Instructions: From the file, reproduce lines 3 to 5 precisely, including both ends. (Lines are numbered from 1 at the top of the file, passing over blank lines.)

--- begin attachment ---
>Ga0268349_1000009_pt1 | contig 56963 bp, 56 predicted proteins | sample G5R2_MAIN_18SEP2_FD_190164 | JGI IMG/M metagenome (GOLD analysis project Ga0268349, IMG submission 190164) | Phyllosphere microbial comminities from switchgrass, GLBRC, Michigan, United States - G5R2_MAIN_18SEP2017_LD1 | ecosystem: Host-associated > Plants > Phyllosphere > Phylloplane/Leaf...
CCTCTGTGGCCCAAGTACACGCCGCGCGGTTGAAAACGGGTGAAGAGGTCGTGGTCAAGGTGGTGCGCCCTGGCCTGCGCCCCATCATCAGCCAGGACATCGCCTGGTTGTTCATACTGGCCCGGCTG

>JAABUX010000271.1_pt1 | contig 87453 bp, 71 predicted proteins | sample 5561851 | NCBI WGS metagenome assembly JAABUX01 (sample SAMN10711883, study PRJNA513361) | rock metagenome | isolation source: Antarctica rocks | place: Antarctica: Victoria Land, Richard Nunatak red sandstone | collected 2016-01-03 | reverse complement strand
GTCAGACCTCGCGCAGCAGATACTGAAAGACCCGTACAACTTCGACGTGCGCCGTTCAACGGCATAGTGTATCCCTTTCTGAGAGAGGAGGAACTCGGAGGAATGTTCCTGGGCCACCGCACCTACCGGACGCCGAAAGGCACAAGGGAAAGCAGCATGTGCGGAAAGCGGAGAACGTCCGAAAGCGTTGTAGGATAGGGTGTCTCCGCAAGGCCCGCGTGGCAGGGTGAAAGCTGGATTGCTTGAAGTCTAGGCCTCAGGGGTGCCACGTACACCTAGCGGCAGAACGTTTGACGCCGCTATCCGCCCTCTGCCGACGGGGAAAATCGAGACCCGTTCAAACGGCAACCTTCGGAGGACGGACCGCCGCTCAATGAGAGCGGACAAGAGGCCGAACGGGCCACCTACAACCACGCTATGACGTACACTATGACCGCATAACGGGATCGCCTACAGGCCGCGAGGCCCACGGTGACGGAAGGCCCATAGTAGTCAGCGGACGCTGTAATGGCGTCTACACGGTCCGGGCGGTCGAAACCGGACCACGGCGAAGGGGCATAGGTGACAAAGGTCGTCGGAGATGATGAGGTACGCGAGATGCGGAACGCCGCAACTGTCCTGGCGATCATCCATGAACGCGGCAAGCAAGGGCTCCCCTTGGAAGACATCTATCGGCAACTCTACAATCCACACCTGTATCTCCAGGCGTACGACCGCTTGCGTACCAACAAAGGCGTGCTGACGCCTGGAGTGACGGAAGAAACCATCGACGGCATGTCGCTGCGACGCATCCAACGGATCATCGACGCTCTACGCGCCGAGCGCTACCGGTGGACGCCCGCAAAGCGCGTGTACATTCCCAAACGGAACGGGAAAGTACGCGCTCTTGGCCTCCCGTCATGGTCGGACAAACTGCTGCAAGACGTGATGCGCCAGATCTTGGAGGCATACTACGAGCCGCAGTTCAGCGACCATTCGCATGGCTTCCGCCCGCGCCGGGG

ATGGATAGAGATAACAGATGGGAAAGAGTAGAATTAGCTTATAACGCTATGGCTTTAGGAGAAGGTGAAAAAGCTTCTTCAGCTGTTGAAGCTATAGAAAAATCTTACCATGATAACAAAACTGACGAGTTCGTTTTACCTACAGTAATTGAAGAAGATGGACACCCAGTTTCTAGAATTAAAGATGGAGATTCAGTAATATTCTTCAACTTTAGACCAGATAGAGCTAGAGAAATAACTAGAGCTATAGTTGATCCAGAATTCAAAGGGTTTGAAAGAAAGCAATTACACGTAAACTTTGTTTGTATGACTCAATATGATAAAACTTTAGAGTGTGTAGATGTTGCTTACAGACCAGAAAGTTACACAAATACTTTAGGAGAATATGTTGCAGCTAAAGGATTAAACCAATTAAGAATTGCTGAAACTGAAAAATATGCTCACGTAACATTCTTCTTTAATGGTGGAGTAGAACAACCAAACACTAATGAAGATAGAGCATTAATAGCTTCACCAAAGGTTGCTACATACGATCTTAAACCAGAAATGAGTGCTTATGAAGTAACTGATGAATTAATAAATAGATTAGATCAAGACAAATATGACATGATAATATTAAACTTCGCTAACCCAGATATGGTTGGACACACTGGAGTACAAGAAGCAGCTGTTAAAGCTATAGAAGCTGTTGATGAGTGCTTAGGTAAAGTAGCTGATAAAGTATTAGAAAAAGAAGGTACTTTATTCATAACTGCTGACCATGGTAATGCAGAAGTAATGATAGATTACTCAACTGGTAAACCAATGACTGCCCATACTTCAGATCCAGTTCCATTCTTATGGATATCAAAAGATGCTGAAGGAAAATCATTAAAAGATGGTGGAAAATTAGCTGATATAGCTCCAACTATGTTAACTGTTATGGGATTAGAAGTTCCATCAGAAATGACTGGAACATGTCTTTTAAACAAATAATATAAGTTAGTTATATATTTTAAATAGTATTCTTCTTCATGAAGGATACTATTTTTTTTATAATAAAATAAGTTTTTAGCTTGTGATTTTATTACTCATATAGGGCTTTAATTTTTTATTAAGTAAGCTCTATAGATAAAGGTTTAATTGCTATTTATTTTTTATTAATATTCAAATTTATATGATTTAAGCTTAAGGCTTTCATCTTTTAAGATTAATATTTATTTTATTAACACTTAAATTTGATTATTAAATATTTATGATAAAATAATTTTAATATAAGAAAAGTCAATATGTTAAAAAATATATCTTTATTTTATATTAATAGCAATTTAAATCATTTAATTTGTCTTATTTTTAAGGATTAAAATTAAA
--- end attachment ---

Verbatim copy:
>JAABUX010000271.1_pt1 | contig 87453 bp, 71 predicted proteins | sample 5561851 | NCBI WGS metagenome assembly JAABUX01 (sample SAMN10711883, study PRJNA513361) | rock metagenome | isolation source: Antarctica rocks | place: Antarctica: Victoria Land, Richard Nunatak red sandstone | collected 2016-01-03 | reverse complement strand
GTCAGACCTCGCGCAGCAGATACTGAAAGACCCGTACAACTTCGACGTGCGCCGTTCAACGGCATAGTGTATCCCTTTCTGAGAGAGGAGGAACTCGGAGGAATGTTCCTGGGCCACCGCACCTACCGGACGCCGAAAGGCACAAGGGAAAGCAGCATGTGCGGAAAGCGGAGAACGTCCGAAAGCGTTGTAGGATAGGGTGTCTCCGCAAGGCCCGCGTGGCAGGGTGAAAGCTGGATTGCTTGAAGTCTAGGCCTCAGGGGTGCCACGTACACCTAGCGGCAGAACGTTTGACGCCGCTATCCGCCCTCTGCCGACGGGGAAAATCGAGACCCGTTCAAACGGCAACCTTCGGAGGACGGACCGCCGCTCAATGAGAGCGGACAAGAGGCCGAACGGGCCACCTACAACCACGCTATGACGTACACTATGACCGCATAACGGGATCGCCTACAGGCCGCGAGGCCCACGGTGACGGAAGGCCCATAGTAGTCAGCGGACGCTGTAATGGCGTCTACACGGTCCGGGCGGTCGAAACCGGACCACGGCGAAGGGGCATAGGTGACAAAGGTCGTCGGAGATGATGAGGTACGCGAGATGCGGAACGCCGCAACTGTCCTGGCGATCATCCATGAACGCGGCAAGCAAGGGCTCCCCTTGGAAGACATCTATCGGCAACTCTACAATCCACACCTGTATCTCCAGGCGTACGACCGCTTGCGTACCAACAAAGGCGTGCTGACGCCTGGAGTGACGGAAGAAACCATCGACGGCATGTCGCTGCGACGCATCCAACGGATCATCGACGCTCTACGCGCCGAGCGCTACCGGTGGACGCCCGCAAAGCGCGTGTACATTCCCAAACGGAACGGGAAAGTACGCGCTCTTGGCCTCCCGTCATGGTCGGACAAACTGCTGCAAGACGTGATGCGCCAGATCTTGGAGGCATACTACGAGCCGCAGTTCAGCGACCATTCGCATGGCTTCCGCCCGCGCCGGGG

ATGGATAGAGATAACAGATGGGAAAGAGTAGAATTAGCTTATAACGCTATGGCTTTAGGAGAAGGTGAAAAAGCTTCTTCAGCTGTTGAAGCTATAGAAAAATCTTACCATGATAACAAAACTGACGAGTTCGTTTTACCTACAGTAATTGAAGAAGATGGACACCCAGTTTCTAGAATTAAAGATGGAGATTCAGTAATATTCTTCAACTTTAGACCAGATAGAGCTAGAGAAATAACTAGAGCTATAGTTGATCCAGAATTCAAAGGGTTTGAAAGAAAGCAATTACACGTAAACTTTGTTTGTATGACTCAATATGATAAAACTTTAGAGTGTGTAGATGTTGCTTACAGACCAGAAAGTTACACAAATACTTTAGGAGAATATGTTGCAGCTAAAGGATTAAACCAATTAAGAATTGCTGAAACTGAAAAATATGCTCACGTAACATTCTTCTTTAATGGTGGAGTAGAACAACCAAACACTAATGAAGATAGAGCATTAATAGCTTCACCAAAGGTTGCTACATACGATCTTAAACCAGAAATGAGTGCTTATGAAGTAACTGATGAATTAATAAATAGATTAGATCAAGACAAATATGACATGATAATATTAAACTTCGCTAACCCAGATATGGTTGGACACACTGGAGTACAAGAAGCAGCTGTTAAAGCTATAGAAGCTGTTGATGAGTGCTTAGGTAAAGTAGCTGATAAAGTATTAGAAAAAGAAGGTACTTTATTCATAACTGCTGACCATGGTAATGCAGAAGTAATGATAGATTACTCAACTGGTAAACCAATGACTGCCCATACTTCAGATCCAGTTCCATTCTTATGGATATCAAAAGATGCTGAAGGAAAATCATTAAAAGATGGTGGAAAATTAGCTGATATAGCTCCAACTATGTTAACTGTTATGGGATTAGAAGTTCCATCAGAAATGACTGGAACATGTCTTTTAAACAAATAATATAAGTTAGTTATATATTTTAAATAGTATTCTTCTTCATGAAGGATACTATTTTTTTTATAATAAAATAAGTTTTTAGCTTGTGATTTTATTACTCATATAGGGCTTTAATTTTTTATTAAGTAAGCTCTATAGATAAAGGTTTAATTGCTATTTATTTTTTATTAATATTCAAATTTATATGATTTAAGCTTAAGGCTTTCATCTTTTAAGATTAATATTTATTTTATTAACACTTAAATTTGATTATTAAATATTTATGATAAAATAATTTTAATATAAGAAAAGTCAATATGTTAAAAAATATATCTTTATTTTATATTAATAGCAATTTAAATCATTTAATTTGTCTTATTTTTAAGGATTAAAATTAAA